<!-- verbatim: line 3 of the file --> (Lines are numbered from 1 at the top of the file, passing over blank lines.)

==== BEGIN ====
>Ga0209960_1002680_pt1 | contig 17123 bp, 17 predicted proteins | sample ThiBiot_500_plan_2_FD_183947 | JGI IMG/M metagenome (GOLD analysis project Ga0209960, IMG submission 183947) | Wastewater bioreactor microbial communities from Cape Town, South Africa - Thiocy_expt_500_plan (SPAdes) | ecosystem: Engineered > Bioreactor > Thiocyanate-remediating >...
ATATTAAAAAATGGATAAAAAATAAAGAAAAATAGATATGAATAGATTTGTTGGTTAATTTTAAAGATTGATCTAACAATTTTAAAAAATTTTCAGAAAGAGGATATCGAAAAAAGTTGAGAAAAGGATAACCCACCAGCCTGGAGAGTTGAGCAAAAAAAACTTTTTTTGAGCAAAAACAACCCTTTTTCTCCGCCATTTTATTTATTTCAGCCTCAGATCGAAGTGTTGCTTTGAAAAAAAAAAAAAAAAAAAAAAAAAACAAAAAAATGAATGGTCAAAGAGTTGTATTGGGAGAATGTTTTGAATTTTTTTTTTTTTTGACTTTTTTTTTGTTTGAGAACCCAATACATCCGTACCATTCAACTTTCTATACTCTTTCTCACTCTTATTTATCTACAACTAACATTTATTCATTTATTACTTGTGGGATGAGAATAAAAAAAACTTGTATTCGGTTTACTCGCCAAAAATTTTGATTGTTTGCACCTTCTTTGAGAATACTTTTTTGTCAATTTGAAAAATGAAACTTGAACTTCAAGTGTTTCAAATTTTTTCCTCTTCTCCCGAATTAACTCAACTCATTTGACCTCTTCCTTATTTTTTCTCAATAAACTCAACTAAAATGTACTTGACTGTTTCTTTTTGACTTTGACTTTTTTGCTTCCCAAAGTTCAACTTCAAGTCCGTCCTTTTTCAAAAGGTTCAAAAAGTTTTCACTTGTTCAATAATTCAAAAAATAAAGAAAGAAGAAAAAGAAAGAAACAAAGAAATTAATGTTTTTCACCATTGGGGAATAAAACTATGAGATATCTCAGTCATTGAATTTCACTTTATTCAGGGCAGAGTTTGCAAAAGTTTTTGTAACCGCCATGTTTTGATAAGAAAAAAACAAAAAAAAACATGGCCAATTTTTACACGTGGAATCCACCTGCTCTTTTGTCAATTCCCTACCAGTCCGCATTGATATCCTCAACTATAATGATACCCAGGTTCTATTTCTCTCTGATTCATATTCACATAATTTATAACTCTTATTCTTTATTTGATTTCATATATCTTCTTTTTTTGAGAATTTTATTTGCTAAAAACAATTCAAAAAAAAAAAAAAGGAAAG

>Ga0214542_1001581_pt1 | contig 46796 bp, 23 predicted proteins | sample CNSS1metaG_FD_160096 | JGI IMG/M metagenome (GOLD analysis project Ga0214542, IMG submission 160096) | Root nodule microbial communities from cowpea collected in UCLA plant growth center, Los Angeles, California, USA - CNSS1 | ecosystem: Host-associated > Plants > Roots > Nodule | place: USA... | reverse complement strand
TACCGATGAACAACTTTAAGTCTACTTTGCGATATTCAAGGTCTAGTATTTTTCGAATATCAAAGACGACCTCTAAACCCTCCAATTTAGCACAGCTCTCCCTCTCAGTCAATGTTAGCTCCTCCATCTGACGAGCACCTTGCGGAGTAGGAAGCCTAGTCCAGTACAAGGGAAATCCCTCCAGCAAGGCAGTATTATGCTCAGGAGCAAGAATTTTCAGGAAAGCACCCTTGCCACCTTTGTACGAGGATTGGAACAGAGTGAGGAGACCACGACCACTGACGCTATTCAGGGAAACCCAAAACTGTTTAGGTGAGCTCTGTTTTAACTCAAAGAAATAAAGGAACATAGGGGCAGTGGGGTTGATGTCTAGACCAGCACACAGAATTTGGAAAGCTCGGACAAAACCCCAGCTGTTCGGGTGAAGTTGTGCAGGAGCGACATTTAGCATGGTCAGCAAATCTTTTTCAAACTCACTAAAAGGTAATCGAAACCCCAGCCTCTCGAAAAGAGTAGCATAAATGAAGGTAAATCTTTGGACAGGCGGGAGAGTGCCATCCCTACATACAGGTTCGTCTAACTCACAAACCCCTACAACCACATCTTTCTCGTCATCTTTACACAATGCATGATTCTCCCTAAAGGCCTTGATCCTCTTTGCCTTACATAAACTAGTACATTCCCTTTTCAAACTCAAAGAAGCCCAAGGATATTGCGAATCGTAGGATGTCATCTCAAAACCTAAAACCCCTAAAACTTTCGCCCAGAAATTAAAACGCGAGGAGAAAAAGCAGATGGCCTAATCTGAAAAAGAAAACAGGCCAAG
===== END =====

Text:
>Ga0214542_1001581_pt1 | contig 46796 bp, 23 predicted proteins | sample CNSS1metaG_FD_160096 | JGI IMG/M metagenome (GOLD analysis project Ga0214542, IMG submission 160096) | Root nodule microbial communities from cowpea collected in UCLA plant growth center, Los Angeles, California, USA - CNSS1 | ecosystem: Host-associated > Plants > Roots > Nodule | place: USA... | reverse complement strand